Recent legislative changes and jurisprudence make the purchase of EPL insurance particularly attractive to employers. A recent Court of Appeal decision, Wood v. Fred Deeley Imports, 2017 ONCA 158, found a longstanding termination clause to be invalid for failure to mention entitlement to severance pay, despite the employer having paid the required amounts under the Employment Standards Act 2000. In early 2018, the Court of Appeal released the decision, Nemeth v. Hatch LTD, 2018 ONCA 7, which suggested that unlike in Wood, silence on issues of severance and benefits continuation would not necessarily render the clause invalid where it did not explicitly limit these entitlements. These two decisions are not necessarily incompatible with each other due to the specific facts in each case. However, they have continued to muddy the waters around the validity of termination clauses.
With the Supreme Court of Canada’s explicit endorsement in Hryniak v Mauldin, 2014 SCC 7, that summary judgment motions should be utilized in the employment context, claims can be resolved by a judge within months of the claim being issued. While these motions are an effective way of resolving a dispute, they are resource intensive and add increased upfront costs to the employer. A recent decision on costs by Perell J., in Cosolo v. Geo. A. Kelson Limited, 2017 ONCS 4928 found an employer liable for $96,013.32 in legal fees in addition to its own counsel’s fees, after the employee’s successful summary judgment motion.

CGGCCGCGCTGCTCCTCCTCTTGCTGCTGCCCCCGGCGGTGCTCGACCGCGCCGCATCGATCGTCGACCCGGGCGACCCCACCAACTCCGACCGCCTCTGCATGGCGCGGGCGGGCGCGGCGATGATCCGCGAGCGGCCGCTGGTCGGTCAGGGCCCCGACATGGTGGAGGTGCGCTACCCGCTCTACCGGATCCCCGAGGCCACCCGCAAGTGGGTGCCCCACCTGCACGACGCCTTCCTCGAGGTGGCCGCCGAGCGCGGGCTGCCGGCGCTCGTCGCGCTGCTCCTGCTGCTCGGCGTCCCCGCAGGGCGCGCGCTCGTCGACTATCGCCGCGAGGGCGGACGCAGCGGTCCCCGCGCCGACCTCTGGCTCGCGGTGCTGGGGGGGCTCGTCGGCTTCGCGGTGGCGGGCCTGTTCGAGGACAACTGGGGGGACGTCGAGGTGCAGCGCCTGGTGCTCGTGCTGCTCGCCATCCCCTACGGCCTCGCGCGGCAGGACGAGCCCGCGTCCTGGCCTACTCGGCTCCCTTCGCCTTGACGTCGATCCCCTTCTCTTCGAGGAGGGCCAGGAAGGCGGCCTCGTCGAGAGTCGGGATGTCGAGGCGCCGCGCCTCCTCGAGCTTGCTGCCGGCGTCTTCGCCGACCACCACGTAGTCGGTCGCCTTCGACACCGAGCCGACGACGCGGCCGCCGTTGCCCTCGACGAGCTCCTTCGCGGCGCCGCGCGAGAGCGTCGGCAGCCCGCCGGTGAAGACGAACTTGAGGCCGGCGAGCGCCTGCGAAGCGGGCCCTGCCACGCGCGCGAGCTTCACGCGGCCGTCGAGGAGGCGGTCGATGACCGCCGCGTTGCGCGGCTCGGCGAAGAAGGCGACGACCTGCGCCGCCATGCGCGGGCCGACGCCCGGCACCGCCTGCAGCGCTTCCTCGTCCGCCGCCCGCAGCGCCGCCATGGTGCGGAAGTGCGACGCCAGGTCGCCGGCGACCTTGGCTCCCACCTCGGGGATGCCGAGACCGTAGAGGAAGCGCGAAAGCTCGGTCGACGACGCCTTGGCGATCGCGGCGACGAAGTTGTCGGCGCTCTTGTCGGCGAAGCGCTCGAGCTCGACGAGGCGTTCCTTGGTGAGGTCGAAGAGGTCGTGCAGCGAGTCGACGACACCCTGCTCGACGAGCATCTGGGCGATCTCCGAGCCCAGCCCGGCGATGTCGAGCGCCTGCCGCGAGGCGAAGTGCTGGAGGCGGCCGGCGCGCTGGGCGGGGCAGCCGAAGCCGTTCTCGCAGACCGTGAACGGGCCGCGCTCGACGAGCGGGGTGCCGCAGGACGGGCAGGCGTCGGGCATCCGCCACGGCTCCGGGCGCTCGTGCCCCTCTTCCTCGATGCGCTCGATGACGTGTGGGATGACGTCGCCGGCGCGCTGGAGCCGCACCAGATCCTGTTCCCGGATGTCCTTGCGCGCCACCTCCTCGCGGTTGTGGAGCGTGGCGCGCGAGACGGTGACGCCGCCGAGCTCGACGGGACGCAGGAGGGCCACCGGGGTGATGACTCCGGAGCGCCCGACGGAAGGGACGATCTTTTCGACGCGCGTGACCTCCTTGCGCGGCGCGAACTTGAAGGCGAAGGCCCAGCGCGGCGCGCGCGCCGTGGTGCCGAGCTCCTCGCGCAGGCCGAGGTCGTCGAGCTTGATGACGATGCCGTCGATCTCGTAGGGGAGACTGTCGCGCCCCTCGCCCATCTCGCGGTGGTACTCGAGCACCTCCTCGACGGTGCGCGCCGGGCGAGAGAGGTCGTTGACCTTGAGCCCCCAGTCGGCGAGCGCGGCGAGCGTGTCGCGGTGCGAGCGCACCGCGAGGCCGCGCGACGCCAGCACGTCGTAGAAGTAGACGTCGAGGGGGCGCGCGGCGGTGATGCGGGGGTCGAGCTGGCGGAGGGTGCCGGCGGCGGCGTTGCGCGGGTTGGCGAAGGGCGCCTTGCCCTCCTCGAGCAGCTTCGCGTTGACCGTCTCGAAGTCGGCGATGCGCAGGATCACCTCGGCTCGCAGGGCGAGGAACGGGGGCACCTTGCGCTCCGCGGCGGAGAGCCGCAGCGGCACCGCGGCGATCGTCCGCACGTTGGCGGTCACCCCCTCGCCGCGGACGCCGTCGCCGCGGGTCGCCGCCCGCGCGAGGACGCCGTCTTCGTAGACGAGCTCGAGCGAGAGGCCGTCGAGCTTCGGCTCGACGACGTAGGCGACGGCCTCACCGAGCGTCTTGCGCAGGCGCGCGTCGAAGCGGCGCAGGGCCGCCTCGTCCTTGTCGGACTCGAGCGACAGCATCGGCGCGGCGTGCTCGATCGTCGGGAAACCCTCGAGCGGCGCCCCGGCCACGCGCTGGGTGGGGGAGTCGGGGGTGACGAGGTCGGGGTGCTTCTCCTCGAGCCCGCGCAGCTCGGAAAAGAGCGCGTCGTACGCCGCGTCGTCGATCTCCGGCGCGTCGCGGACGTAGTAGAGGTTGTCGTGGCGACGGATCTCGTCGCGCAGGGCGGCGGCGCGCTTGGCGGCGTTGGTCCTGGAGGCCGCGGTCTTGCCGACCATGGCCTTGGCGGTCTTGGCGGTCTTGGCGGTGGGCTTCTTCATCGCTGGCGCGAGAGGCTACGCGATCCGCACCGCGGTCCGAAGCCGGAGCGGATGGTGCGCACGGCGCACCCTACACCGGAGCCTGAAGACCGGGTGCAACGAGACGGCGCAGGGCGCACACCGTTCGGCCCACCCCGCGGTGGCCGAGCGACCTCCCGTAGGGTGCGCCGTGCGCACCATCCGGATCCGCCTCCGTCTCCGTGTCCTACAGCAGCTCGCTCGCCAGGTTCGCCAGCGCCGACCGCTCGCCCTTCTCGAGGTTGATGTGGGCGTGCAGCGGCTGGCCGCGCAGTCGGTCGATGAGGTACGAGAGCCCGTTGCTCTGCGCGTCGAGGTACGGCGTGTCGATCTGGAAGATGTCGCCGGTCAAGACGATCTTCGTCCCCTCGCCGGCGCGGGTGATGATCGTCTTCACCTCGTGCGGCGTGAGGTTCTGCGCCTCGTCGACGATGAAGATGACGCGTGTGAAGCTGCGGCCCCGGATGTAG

While administrative tribunals usually do not provide for an order of costs against an employer, Ontario has removed the monetary limits on claims at the Human Rights Tribunal and Labour Relations Board. Employers are now faced with greater exposure to large awards. A prime example is the Ontario Human Rights Tribunal decision of Fair v. Hamilton-Wentworth District School Board,2013 HRTO 440, which was upheld by the Ontario Court of Appeal in 2016. In that decision, the employer’s failure to accommodate a teacher resulted in an Order for reinstatement, with back pay, after 10 years, in addition to $30,000.00 for injury to dignity, feelings, and self-respect.
With the proliferation of increasingly accessible judicial and administrative forums, litigation arising out of the employment relationship is on the rise. While the best offence is a timely consultation with an employment lawyer prior to a dispute, recourse to an EPL policy will be a welcome advantage the next time your business receives a demand letter.
Devan Marr’s practice has focused on bodily injury, long term disability, statutory accident benefits, and employment claims.